War of the Rebellion: Serial 005 Page 0316 OPERATIONS IN MD., N. VA., AND W. VA. Chapter XIV.

Search Civil War Official Records

hours after it had deserted its post fresh troops arrived upon the towpath, by which it might have been relieved had it remained at its post.

Consequently it became my duty, however disagreeable,to report the fact in precisely the terms that I used. For this report of facts, which as yet remain undisputed, I have been censured in orders. I therefore respectfully request a court of inquiry, as provided in the ninety-second article of war. I beg further to state that I had and now have no desire to cast any aspersion upon any regiment or body of men in the service of the country, much less upon the gallant spirits who rallied to the call of cogswell, or dashed upon the foe with O'Meara; but truth compels me to state that had the men of the Tammany regiment upon the island put forth but a single response to my directions to being a boat form the maryland to the Virginia side of the island, many, if not all, of O'Meara's men now in imprisonment would have been rescued form their perilous position on the Virginia shore to engage against in their country's battles. And the act of desertion by this remnant of the Tammany regiment seemed to me to be the more reprehensible, from the fact that they were fresher troops than any others there stationed, and were called upon to do less of duty and encounter less danger than any others upon the island, and all other troops vied with each other in kind offices to the wounded and ready response to calls for laborious duty in the burial of the dead, the erection of additional field works, and the digging of rifle-pits to render our position more secure. Upon the men of my own regiment, as well as the Twentieth Massachusetts and Captain Vaughan's Rhode Island Battery, I hesitated not to impose any task, and had but to speak to be obeyed; but to intimate, and the work was done, notwithstanding nearly all of them had been for two successive days and nights subjected to constant and fatiguing duty.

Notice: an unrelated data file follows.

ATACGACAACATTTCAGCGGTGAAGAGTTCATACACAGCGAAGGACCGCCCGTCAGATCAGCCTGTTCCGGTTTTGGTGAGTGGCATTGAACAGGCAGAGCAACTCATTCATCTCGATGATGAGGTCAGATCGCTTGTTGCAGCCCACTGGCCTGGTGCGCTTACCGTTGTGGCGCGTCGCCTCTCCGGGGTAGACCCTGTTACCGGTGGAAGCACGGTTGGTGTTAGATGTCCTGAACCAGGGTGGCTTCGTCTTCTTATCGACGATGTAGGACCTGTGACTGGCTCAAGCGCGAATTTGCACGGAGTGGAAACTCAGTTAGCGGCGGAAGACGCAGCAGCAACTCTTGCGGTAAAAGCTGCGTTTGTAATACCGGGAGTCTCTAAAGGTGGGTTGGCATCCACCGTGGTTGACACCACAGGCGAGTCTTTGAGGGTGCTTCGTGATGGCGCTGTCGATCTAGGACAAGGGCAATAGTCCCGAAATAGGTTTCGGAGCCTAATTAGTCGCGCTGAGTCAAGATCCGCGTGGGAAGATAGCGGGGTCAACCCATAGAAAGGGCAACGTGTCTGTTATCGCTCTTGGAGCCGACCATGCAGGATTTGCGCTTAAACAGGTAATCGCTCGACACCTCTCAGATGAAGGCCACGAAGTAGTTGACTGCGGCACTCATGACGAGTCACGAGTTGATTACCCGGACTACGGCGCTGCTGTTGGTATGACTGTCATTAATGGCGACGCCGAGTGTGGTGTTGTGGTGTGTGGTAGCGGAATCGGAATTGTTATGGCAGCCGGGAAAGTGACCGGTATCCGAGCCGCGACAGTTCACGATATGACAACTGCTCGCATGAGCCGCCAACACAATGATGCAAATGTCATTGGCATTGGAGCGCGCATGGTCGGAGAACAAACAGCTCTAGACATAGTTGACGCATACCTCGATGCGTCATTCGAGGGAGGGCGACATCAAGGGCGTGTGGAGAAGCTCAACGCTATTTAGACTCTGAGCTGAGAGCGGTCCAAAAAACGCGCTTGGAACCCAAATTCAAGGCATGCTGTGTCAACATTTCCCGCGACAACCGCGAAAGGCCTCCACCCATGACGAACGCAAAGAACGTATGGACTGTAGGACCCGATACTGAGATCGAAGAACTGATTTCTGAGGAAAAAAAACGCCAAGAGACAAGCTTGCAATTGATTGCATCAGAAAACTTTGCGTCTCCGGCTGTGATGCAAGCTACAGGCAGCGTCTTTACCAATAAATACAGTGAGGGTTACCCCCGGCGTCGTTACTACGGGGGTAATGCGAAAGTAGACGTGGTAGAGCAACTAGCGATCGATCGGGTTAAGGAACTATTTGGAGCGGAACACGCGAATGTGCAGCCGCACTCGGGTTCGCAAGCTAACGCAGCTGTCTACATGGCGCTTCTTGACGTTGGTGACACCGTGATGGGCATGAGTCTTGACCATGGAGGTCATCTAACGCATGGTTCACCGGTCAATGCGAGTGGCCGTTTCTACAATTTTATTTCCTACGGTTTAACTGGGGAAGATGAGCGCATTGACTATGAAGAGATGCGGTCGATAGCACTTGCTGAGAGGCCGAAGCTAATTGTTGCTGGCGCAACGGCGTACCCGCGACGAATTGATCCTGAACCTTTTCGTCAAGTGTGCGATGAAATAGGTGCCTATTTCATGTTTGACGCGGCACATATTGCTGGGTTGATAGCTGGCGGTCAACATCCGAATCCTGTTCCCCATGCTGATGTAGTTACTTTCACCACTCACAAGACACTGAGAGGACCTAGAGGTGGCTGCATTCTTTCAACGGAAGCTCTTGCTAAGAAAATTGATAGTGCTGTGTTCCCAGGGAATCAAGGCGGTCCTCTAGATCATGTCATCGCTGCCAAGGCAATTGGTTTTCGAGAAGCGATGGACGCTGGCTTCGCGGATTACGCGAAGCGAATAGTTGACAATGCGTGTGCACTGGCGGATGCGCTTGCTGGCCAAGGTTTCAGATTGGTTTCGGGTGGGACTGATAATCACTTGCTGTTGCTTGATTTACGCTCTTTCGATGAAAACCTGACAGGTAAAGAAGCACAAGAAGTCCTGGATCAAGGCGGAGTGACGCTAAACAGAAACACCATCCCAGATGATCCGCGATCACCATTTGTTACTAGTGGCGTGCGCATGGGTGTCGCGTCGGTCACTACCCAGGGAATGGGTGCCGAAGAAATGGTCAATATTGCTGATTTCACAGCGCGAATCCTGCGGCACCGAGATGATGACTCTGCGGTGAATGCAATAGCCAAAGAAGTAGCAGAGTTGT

I am, very respectfully, yours,


Colonel Nineteenth Mass. Vols., Commanding First Brigade.

Brigadier-General STONE,

Commanding Corps of Observation, Poolesville, Md.

[Inclosure A.]

COLONEL: Three companies of the Second Massachusetts Regiment, Colonel Gordon, have been ordered to your assistance, and will report to you after supper. They will take post on this side of the river, and will not cross to the island unless you shall deem it necessary. After dark you will withdraw your artillery and public stores from the island and then proceed to evacuate it, taking post with your regiment on the Poolesville road, out of the range of shot. The Second Massachusetts will remain doing picket duty until further orders.

By order of Brigadier-General Hamilton:


Major Third Wisconsin, Acting Assistant Adjutant-General.

[Inclosure B.]



No. 24. Poolesville, Md., November 4, 1861.

The general commanding has, with deep regret, observed in a report rendered to Brigadier-General Lander by Colonel E. W. Hinks, commanding Nineteenth Regiment Massachusetts Volunteers, of that he (Colonel